Maybe it was the coke. Maybe it was the run to the train station. Maybe it was the fact that he hadn’t eaten more than one burrito today. Maybe it was everything. He curled up on the bench, the knife sticking straight out of his back like a Christmas tree, and stared out the window, at the passing scenery in a stupor. It had begun to snow. He hadn’t been wearing more than a light jacket. He was glad his Jeep was parked at the Michigan City Metra stop. He didn’t know if he was okay to drive home, but he didn’t much care.
“Sir. Sir? Can I have your ticket?”
He turned, slowly and painfully, to see the conductor standing over him like a mountain blocking the sun.
“I. I got stabbed in the back while getting the money for my ticket, and I just need to get home. I’ll pay double fare tomorrow. I need to get home.”
The conductor backed off, shrinking away from the blood he had just noticed.
“Okay. Okay. Um. Do you need help?”
He turned back to face the window and closed his eyes as he begins to remember.
He is sprawled across an armchair in the living room of some shitty house in the middle of Indiana. It is too hot in the room, and his shirt is off, flung over like the back of his armchair like some discarded, unwanted animal carcass. The air smells like gasoline and dirt, and he is almost happy when someone brings out a bong. The scent of weed would be more than welcome in this dank and heavy air, even though he knows it would sit in his nose and make him crazy.
He takes a hit off the bong as it is passed to him. Weed never does it for him, but he takes it anyway. He’s tense and tired, and he wants something to calm his mind down and make him feel better.
But as the weed hits his system, he knows nothing is going to change. His brain begins to feel trapped in the small, cramped space of the living room, and all he can see is the crap—there’s no other word for it—strewn around the room. Empty soda bottles—mostly Coca Cola, but some Dr. Pepper bottles were in the mix too—lie on the grimy, dusty, chipped, wooden coffee table and on the floor and on the windowsill. Broken TV sets are stashed in the corner, spilling over the confines of their space into the main area of the room. Dirty tapestries and paintings that would never make their way into any art institute or gallery hang on the walls. The walls themselves need a fresh coat of paint desperately. The living room in his buddy Steve’s house isn’t a good place to be while sober, and definitely not a good place for when you’re having a bad hit.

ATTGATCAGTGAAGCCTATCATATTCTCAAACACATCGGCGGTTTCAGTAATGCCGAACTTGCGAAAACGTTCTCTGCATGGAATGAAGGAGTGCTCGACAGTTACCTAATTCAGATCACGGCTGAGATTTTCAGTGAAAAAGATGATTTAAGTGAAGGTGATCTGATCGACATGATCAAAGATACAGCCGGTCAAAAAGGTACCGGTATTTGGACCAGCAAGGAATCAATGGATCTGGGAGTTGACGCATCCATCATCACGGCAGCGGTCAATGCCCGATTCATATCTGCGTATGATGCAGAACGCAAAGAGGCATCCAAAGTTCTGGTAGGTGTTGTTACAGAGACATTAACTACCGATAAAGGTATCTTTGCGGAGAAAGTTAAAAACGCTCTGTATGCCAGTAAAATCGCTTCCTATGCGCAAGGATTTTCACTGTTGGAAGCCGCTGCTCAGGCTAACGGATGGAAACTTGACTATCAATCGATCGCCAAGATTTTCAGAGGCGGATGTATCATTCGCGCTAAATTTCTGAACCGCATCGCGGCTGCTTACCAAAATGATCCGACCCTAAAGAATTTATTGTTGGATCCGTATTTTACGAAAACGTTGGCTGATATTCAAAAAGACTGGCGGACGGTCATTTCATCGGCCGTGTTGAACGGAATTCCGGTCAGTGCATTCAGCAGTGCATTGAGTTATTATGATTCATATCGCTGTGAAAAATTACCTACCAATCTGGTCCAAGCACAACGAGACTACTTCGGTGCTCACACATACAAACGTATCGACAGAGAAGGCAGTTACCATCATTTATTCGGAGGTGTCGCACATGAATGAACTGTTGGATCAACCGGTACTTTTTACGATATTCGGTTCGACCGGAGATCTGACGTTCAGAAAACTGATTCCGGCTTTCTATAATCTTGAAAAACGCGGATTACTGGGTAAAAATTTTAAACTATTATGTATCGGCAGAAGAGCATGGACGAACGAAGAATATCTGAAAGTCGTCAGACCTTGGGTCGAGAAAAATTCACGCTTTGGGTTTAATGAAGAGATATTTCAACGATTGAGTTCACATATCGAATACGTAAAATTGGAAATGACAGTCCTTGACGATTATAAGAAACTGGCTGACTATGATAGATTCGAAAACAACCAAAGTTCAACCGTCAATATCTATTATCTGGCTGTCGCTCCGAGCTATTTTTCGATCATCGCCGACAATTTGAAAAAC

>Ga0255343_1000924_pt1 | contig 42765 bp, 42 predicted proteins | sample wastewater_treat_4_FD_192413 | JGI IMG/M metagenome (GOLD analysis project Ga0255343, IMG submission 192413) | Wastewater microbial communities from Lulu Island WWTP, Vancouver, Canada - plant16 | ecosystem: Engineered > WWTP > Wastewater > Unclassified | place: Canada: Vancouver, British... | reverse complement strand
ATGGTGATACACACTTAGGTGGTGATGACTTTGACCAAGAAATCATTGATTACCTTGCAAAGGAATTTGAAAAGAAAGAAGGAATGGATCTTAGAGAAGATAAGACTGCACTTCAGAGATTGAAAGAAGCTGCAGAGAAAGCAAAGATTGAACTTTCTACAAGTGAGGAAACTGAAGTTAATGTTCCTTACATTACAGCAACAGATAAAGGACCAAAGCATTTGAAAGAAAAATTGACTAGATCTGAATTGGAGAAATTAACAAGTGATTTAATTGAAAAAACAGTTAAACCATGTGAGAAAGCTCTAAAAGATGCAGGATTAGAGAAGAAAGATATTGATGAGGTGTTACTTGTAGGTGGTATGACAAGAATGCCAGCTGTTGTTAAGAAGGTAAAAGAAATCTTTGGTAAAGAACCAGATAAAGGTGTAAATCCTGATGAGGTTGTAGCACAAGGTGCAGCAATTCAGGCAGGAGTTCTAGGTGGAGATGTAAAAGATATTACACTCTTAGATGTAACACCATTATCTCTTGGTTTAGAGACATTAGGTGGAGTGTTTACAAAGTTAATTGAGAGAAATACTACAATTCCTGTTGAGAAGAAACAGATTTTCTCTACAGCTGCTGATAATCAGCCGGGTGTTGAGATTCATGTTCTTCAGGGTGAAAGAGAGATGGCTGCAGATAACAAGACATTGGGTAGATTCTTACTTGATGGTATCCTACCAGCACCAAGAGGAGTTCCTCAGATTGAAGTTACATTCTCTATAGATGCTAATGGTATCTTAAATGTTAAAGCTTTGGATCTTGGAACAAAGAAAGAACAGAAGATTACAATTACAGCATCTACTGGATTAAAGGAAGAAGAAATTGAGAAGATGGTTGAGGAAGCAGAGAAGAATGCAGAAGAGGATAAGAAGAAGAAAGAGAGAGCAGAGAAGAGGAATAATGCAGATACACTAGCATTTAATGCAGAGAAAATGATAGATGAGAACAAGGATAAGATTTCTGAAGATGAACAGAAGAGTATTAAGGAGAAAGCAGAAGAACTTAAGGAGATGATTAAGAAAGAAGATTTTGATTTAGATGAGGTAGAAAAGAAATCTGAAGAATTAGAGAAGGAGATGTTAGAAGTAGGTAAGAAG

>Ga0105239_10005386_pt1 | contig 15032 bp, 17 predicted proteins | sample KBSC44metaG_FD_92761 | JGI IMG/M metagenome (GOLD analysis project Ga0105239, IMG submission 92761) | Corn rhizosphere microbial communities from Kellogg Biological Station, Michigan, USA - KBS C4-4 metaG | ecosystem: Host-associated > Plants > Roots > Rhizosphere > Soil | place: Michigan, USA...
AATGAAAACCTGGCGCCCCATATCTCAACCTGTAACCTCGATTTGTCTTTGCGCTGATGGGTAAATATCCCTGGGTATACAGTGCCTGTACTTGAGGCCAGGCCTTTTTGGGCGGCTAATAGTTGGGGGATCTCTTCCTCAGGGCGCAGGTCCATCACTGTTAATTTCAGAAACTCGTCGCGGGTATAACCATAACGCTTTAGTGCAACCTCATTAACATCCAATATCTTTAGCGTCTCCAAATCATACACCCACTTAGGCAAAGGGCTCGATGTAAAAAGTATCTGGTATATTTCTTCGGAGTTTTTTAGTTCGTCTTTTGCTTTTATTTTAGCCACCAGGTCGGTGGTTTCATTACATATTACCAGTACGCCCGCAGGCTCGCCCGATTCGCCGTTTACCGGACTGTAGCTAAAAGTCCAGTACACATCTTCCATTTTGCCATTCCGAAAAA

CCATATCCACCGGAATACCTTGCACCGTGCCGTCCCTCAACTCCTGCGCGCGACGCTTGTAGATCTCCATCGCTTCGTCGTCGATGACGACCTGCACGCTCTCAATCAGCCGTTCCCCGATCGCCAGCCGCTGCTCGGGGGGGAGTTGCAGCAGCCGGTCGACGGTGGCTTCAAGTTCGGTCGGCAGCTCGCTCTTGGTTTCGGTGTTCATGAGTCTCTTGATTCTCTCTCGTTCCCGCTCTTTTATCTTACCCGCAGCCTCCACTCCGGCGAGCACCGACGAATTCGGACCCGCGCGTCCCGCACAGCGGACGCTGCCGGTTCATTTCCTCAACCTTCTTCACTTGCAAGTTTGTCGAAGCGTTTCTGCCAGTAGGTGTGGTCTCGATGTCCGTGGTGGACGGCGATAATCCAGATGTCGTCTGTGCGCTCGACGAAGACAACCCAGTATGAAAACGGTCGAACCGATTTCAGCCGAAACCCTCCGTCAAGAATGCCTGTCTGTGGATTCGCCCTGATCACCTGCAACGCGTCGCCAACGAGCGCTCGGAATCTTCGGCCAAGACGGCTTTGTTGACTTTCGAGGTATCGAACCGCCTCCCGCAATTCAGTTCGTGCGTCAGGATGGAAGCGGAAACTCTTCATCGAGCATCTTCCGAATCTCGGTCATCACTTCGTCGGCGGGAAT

He begins to look for a way out. Some odd excuse he could take for leaving early. There’s nothing, though; he specifically told Steve that he had nothing to do that night. That he could be at the party.
So when a rail-thin girl in a baggy Michigan State t-shirt and too much eyeliner beckons him into the bathroom, holding a clear plastic bag full of the white powder he has slowly come to need, he doesn’t hesitate. This is something. This is an excuse to get out.
He hauls his body out of the armchair and walks to the bathroom, his limbs moving slowly and painfully, as if he is much older than his twenty one years. She smiles at him as she holds the door open for him, and he looks at her suspiciously as he walks through the door. He’s used to being the one holding doors open for people, metaphorically and literally. Why is she being so nice to him?
She shuts the door and taps a little of the coke onto the grimy, white, bathroom counter. She takes a Discover card out of her tacky phone wallet and slides the coke into a thin, fine line. She gestures at him to take the bump.
He wonders why she hasn’t said a word to him.
He takes a twenty out of his wallet and rolls it up. He leans forward while sitting on the toilet seat and plugs his right nostril to snort the line. He shakes his head, hard, as the drip hits him, He settles back on the toilet. He feels sleepy. This isn’t normal. This is weird. He shouldn’t feel sleepy anymore.
His head lolls to one side and a droplet of drool hangs, poised, on his lower lip, ready to fall onto his chin. He tries to lift his hand up, tries to brush it away, but it won’t move. He can’t move.
He begins to panic. All he can see is the grungy white of the bathroom wall in front of him, and the girl, moving in and out of his vision like a cloud before the sun. He can’t breathe very well. He tries to warn her not to do the coke. Don’t do it. There’s something wrong with it. But he can’t talk, and even if he could, it would not matter. She knows not to do the coke. He realizes that she knows as she sits on his lap and kisses him. He is panicking. Her lips are on his lips, her tongue forcing its way into his open mouth, and he cannot breathe.
She roughly undoes his pants and pushes him onto the ground with surprising strength. He grunts as his chin smacks onto the cracked black tile. He wants to tell her to stop. To go away. To get Steve. Steve? Steve would laugh at him and tell him to enjoy himself. But he is scared, and she smells like weed, and even if she had smelled like roses he would not want to be there, lying on the ground with her fingers poking inside his ass like a cactus. He doesn’t want to be here and he can’t make her stop, and she twists, and his body screams.
But he wasn’t there. He was on the train, and there was a knife in his back, and the memory of her hands and her pain brought tears to his eyes.
His mother didn’t know what happened that night in February. He didn’t tell her because he didn’t want her to worry about him. How could he go home and show her the knife in his back? She would never let him out of the house again. He would never be able to breathe on his own again.
Mom? Mommy? I covered the keypad. Why did he get me? MOM? I need more coke. Don’t let them take my coke from me. Mom. He touches his forehead. He is hot. Burning. Delirious? No. He can think straight. He stumbles from the train to his Jeep. Beautiful Jeep. Take me home. Take me away from this horrible fucked up twisted tormented city. He put the key in the ignition and closed his eyes. Skyscrapers loom above him. They have light in them. He has no light inside of him. His light? Snuffed out by white powder and teeth marks and a girl and puking up stomach lining from too much alcohol and loneliness and a year since February, his mother, and keypads.
There is no light.
There are no spoons.
© Chapin Langenheim, 2019